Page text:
US DEFENSE FIRMS PROFIT BY SAUDI ARABIA’S SLAUGHTER OF YEMEN
One of the US weapons making an appearance in Yemen are widely banned cluster bombs, specifically the CBU-105 Sensor Fuzed Weapon from Textron Systems of Wilmington, Massachusetts. The bombs are not only lethal upon initial use but often the parts of the bomb do not explode as planned and spontaneously detonate later or by accident when scavengers stumble upon them while looking for scrap metal.
Each cluster bomb costs the Saudis $360,000, and they have so purchased $641 million worth, but, as a new article in Harpers shows, Textron Systems is hardly the only US defense contractor making a killing in Yemen.
A new arms deal between the US and Saudi Arabia, worth $60 billion and negotiated by then-Secretary of State Hillary Clinton, became the largest in history. The deal included 84 Boeing F-15 jets and an estimated 170 helicopters, in addition to the cluster bombs.
As if that was not enough of a payday, the US also has a lucrative contract to service the weapons. From Harpers:
America’s adherence to its side of the deal is most concretely manifested in a housing compound a dozen or so miles outside Riyadh. Eskan Village is home to 2,000 Americans, military and civilian, dedicated to the security of the regime. For the U.S. military, it is a gratifyingly lucrative arrangement. Some inhabitants of the compound supervise the arming and training of the Saudi National Guard — a mission that has so far generated $35 billion in U.S. military sales. Others are attached to the U.S. Military Training Mission to Saudi Arabia, which services the regular armed forces. According to its website, this group is charged with enhancing American national security “through building the capability and capacity of the Saudi Arabian Armed Forces” — a task that absolutely includes acting as an “advocate for U.S. business to supply defense goods and services to the S.A.A.F.” In other words, the Saudis host a sales team dedicated to selling them weapons. Furthermore, they fund its upkeep, paying roughly $30 million a year for the privilege.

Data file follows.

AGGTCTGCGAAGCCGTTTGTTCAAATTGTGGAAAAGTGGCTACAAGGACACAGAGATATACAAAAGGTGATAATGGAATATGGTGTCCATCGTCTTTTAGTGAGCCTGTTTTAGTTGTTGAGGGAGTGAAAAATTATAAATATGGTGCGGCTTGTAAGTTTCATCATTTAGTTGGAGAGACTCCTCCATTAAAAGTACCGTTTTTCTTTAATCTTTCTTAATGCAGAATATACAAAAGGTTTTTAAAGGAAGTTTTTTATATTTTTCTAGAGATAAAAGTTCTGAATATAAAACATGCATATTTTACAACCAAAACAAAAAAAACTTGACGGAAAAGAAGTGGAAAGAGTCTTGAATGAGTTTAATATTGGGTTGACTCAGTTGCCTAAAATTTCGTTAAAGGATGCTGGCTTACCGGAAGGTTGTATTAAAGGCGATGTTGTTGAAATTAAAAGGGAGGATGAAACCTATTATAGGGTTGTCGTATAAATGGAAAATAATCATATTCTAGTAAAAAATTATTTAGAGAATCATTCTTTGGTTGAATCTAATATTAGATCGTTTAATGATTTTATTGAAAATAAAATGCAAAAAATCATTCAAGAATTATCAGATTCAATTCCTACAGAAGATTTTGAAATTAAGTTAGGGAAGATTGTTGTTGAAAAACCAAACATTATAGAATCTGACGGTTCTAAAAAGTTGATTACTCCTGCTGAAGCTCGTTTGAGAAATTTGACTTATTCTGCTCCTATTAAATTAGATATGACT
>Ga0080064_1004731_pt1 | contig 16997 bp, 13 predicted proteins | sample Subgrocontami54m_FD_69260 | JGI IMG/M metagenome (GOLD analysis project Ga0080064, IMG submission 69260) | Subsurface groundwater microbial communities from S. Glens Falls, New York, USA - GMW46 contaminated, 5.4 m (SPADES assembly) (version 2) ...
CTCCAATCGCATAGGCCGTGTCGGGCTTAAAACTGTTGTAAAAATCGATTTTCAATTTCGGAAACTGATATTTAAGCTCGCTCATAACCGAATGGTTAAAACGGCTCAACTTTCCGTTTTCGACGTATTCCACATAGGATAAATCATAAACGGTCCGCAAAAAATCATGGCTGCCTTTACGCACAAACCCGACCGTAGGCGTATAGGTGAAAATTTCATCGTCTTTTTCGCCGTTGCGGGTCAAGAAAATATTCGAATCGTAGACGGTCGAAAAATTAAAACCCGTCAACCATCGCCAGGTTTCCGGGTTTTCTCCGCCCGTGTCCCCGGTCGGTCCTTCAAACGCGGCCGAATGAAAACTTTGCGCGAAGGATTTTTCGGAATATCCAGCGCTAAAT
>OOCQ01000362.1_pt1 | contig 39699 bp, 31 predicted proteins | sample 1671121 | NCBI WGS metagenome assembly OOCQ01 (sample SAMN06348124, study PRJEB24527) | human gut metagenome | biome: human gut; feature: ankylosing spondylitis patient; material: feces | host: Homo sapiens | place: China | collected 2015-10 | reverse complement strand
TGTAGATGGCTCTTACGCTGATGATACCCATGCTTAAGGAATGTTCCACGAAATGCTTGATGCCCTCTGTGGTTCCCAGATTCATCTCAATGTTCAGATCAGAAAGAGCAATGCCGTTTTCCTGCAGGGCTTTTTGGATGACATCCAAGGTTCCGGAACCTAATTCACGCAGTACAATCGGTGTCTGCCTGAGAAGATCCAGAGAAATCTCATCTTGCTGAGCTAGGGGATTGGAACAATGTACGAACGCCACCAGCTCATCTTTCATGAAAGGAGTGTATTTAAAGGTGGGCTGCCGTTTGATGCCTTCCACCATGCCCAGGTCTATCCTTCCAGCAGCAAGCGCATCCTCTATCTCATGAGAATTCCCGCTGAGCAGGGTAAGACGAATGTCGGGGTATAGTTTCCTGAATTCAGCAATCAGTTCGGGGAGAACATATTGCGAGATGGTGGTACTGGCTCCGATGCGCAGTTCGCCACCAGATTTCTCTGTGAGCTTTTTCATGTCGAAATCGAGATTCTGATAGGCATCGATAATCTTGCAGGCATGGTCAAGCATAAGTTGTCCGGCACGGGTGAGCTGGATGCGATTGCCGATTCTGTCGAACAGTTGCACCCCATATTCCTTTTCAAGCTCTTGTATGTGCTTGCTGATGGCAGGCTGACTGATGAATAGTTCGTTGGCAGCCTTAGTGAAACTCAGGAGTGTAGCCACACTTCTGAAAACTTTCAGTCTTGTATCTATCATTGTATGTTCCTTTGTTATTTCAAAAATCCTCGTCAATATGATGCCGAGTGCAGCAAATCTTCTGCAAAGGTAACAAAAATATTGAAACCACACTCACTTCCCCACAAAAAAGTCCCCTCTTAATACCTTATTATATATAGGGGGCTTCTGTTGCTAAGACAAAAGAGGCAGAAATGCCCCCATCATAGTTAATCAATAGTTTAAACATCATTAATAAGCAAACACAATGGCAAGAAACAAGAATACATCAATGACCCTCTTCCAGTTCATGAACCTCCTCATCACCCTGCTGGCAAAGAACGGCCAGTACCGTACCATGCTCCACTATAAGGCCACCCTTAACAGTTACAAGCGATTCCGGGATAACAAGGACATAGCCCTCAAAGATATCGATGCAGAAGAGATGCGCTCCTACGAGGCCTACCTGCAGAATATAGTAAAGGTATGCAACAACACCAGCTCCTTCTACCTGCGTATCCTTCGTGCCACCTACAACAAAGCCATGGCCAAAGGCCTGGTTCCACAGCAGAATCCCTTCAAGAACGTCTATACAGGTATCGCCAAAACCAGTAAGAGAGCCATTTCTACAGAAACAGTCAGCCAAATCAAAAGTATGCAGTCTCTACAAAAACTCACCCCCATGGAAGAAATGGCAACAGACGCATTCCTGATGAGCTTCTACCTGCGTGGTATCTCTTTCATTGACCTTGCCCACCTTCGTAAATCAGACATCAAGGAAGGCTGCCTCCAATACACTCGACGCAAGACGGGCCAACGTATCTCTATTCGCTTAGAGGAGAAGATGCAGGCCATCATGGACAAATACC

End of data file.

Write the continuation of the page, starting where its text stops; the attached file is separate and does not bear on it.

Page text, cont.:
Cha-ching! No deficits here. But David Des Roches, a former Pentagon official who oversaw Saudi-related policy and now teaches at the National Defense University, really gave Harpers the money quote.
As [Professor David] Des Roches reminded me, the U.S. government is the official vendor for weapons sales on behalf of corporations such as Boeing and Textron.“We levy a surcharge for the U.S. government’s involvement,” he explained, reminding me that the sale of the F-15s and other assorted items ran to $60 billion. “Seven percent of that is a significant amount of money,” he continued. “That basically covers U.S. government operating expenses to run things like training for the Bolivian armed forces in counternarcotics, and stuff like that. Up until very, very recently, the Saudis pretty much subsidized everything. People do not realize how much benefit we get from our interaction with them.”
Not so hard to understand DC elites’ love for the Saudis and corresponding animus towards Iran now, is it? The Saudis are recycling those billions of petro dollars into US arms companies and related friends in PR and lobbying.Talk about aspecial relationship.
And this money is all on top of an annual Defense Department appropriation of roughly $700 billion. Which makes you wonder, if Saudi Arabia is “covering U.S. government operating expenses to run things like training for the Bolivian armed forces in counternarcotics,” why does the taxpayer need to be funding it also?
Aye, there’s the rub. While we know the price tag in the arms deals, no one really knows where all the money coming from the Saudis or Congress is going.
The weapons the US sold to the Saudis, on the other hand, are well within sight. They are ripping apart Yemen. As recently as today, a Saudi airstike hit a hospital run by Doctors Without Borders, killing at least seven.
So while the US defense industry gains billions selling weapons to Saudi Arabia, thousands of innocent civilians in Yemen lose their lives.